Forming Faith Blog

Reconciling the Irreconcilable (Romans 5)

Paul’s Letter to the Romans is complicated, but one message is simple: Through Jesus’ death, God turned us from irreconcilable enemies to recipients of God’s resurrection life.

A wooden figure separated from two others by a line. God reconciled the unreconcilable.
Gifts of God’s Grace

Greetings! May the unconditional love of the resurrected Messiah be with you always. Today’s reading from Romans marks the first of our three lessons in our unit Gifts of God’s Grace, and the third-to-last reading for the Narrative Lectionary Year 1. The apostle Paul indeed writes about God’s grace—which I simplify to God’s unconditional love—a grace that justifies, gives hope, reconciles, and saves.

Loaded Vocabulary

As I mentioned in my previous post on Romans, my struggle with the letters of Paul is that they are complex—utilizing complicated theological language (though perhaps some of the complications comes from scholars theologizing in the centuries since Paul wrote). This makes the letters rewarding to study in depth but seemingly impossible to understand by laypeople on the first reading. So, in your faith formation context, you will need to decide whether to break down the whole assigned text into easily digestible pieces or focus on one single point and expand on that. For my post here, I’ve decided to do the second.

Focus Verse

The verse that caught my eye in this reading was Romans 5:10:

For if while we were enemies, we were reconciled to God through the death of [God’s] Son, much more surely, having been reconciled, will we be saved by his life.

What sparked my interest was the focus on “reconciliation,” though other vocabulary came up in my word study of the verse.

Irreconcilable Enemies

In this verse, we start out as enemies of God. I was intrigued to see that the word used for “enemies” here (echthros) does not simply mean “opponents” or “antagonists.” The HELPS Word-studies in Bible Hub gives the following definition:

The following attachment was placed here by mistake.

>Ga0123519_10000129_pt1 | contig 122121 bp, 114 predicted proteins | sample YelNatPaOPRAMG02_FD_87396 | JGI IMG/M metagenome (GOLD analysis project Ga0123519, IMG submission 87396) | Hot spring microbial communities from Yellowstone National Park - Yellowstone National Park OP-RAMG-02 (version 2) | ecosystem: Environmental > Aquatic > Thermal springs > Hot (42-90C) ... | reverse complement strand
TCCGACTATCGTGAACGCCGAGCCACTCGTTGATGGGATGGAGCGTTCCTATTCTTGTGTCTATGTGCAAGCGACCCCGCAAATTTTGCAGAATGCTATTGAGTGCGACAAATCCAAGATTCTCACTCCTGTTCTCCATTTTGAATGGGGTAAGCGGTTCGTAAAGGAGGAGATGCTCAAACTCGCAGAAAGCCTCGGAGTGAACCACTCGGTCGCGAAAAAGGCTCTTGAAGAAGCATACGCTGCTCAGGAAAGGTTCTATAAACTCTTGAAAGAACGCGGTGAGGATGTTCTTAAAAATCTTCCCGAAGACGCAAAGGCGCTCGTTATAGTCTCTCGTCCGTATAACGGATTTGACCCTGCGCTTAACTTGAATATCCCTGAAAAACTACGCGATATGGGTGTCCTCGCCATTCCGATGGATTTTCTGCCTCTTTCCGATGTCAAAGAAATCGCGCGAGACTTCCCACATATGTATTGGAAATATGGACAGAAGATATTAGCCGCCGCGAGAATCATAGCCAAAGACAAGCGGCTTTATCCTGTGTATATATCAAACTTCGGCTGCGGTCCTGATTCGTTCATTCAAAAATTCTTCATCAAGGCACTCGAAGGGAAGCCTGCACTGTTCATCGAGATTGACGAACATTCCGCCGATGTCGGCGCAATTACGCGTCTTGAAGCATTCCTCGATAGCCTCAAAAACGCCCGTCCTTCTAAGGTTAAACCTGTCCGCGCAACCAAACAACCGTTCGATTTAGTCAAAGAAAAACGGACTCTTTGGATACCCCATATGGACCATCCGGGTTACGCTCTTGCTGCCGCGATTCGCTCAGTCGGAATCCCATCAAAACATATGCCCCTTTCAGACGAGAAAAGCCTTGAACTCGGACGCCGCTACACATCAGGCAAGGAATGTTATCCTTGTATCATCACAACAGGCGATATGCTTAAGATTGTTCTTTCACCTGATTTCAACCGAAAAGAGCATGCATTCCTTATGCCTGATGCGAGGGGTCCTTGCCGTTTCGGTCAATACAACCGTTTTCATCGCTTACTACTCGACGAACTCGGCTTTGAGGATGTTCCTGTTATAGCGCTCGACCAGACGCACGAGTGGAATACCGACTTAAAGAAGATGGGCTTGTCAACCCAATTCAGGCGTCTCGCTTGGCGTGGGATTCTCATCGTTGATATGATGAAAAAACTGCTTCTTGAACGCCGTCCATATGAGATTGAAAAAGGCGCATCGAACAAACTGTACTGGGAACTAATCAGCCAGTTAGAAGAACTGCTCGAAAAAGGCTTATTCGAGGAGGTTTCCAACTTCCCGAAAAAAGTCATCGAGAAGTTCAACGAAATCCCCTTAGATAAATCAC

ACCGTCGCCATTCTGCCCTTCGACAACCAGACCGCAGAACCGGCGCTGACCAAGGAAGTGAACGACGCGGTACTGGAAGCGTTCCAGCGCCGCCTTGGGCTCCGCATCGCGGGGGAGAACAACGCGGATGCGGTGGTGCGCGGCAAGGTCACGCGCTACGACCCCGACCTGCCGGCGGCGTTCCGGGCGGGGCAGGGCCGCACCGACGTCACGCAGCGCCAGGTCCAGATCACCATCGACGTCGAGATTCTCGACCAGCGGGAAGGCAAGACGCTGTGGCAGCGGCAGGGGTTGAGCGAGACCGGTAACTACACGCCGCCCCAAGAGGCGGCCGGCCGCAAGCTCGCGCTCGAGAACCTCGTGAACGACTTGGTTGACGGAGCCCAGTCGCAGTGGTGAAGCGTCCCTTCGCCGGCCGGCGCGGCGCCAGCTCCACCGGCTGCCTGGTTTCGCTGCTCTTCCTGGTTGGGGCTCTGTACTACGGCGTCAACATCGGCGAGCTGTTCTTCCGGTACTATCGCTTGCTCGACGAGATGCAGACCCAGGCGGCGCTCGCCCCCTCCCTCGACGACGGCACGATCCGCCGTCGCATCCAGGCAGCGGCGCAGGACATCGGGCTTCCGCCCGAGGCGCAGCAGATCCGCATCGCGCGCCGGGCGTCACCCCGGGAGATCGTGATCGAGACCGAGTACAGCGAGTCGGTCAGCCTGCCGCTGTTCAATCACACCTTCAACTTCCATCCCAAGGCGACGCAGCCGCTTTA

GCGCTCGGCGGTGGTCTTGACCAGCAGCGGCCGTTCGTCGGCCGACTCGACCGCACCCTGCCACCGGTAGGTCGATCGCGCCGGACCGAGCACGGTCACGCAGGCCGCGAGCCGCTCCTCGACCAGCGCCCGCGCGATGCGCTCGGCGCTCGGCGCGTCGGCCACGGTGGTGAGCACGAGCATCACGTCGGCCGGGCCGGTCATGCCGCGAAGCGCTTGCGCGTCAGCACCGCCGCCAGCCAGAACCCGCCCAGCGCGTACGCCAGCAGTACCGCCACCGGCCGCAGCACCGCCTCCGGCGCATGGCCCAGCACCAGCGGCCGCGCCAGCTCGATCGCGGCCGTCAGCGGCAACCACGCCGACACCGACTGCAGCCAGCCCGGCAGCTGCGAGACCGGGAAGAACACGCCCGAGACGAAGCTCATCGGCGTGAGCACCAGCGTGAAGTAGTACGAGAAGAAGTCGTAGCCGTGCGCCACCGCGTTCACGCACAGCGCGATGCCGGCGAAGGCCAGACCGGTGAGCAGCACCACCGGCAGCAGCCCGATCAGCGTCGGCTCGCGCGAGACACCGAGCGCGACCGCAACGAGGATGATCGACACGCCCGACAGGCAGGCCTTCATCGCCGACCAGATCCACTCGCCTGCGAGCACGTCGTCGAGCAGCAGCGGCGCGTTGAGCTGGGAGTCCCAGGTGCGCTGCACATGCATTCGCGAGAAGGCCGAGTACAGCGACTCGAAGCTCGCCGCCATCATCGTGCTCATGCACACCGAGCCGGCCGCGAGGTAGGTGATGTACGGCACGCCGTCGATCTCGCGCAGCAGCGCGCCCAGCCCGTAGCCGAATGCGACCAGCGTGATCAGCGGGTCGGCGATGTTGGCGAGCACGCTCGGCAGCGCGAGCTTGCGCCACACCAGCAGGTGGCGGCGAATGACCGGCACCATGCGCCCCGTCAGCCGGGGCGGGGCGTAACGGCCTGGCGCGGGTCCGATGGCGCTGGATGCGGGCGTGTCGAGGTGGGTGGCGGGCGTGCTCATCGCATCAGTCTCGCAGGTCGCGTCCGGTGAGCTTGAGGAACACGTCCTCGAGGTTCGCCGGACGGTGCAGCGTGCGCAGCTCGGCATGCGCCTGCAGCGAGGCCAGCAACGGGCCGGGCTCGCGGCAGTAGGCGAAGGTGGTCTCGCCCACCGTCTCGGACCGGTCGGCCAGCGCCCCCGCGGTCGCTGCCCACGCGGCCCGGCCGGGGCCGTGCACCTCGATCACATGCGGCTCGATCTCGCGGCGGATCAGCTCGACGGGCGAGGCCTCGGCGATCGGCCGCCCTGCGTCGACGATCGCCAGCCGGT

Properly, an enemy; someone openly hostile, animated by deep-seated hatred. It implies irreconcilable hostility, proceeding out of a “personal” hatred bent on inflicting harm. (Emphasis mine)

This is intense: hatred, inflicting harm, openly hostile. But what struck me the most was “irreconcilable hostility.” So, through Jesus’ death, God reconciled the irreconcilable.

Changed Relationship

Again, the first word that caught my attention was “reconcile” (katallasso). This verb is a combination of the prefix kata and the verb allasso, where that basic verb means to change or transform. The whole verb means to decisively change. It originally was used in regard to a change in money/coins, but in terms of people, it came to mean changing to the same side as another: reconciliation.

While other parts of Scripture clearly describe God changing our essence, this passage focuses on our relationship with God. Jesus’ death—an act of unconditional love—transforms our relationship with God from irreconcilable hostility to love, even adoption.

One and Done (by God)

I think it’s important to note that here that “reconcile” is used passively and in the Greek verb tense “aorist.” Passively means that it is an action done to us, not by us. We cannot reconcile ourselves to God, it is something that only God is able to do to (or for) us. [This is not to indicate that we are completely passive in our relationship to God. In fact, verse 11 states that “we have now received reconciliation.” The verb “received” indicates active volition on our part.]

The verb tense “aorist” is one of the Greek language’s past tenses. It indicates that the action described by the verb was simple and completed in the past. This is an action that is one and done. God reconciled us, transformed our relationship—once in the past—and it doesn’t need to be repeated.

Faith Formation Connection

Word studies like this are invaluable in digging deeper into a Bible passage, especially with Paul. But it’s not developmentally appropriate for younger ages (though neither are Paul’s writings). When younger disciples are involved, it might be best to choose one or more concepts to focus on and simplify, such as reconciliation. Many activities can revolve around putting things and relationships back together.

May you experience the joy of the risen Messiah!

Gregory Rawn (Publisher)

Free Resource

During the main Narrative Lectionary year (this year: September 11 to May 28), we provide a free resource download from one of our products to help you in your faith formation ministry. This week, download a free activity “The Shape of the Cross” from our Living the Word: Youth (NL Year 2, 2023-2024) curriculum. This activity can be adapted for use by households, groups, and classes of any size or age range.

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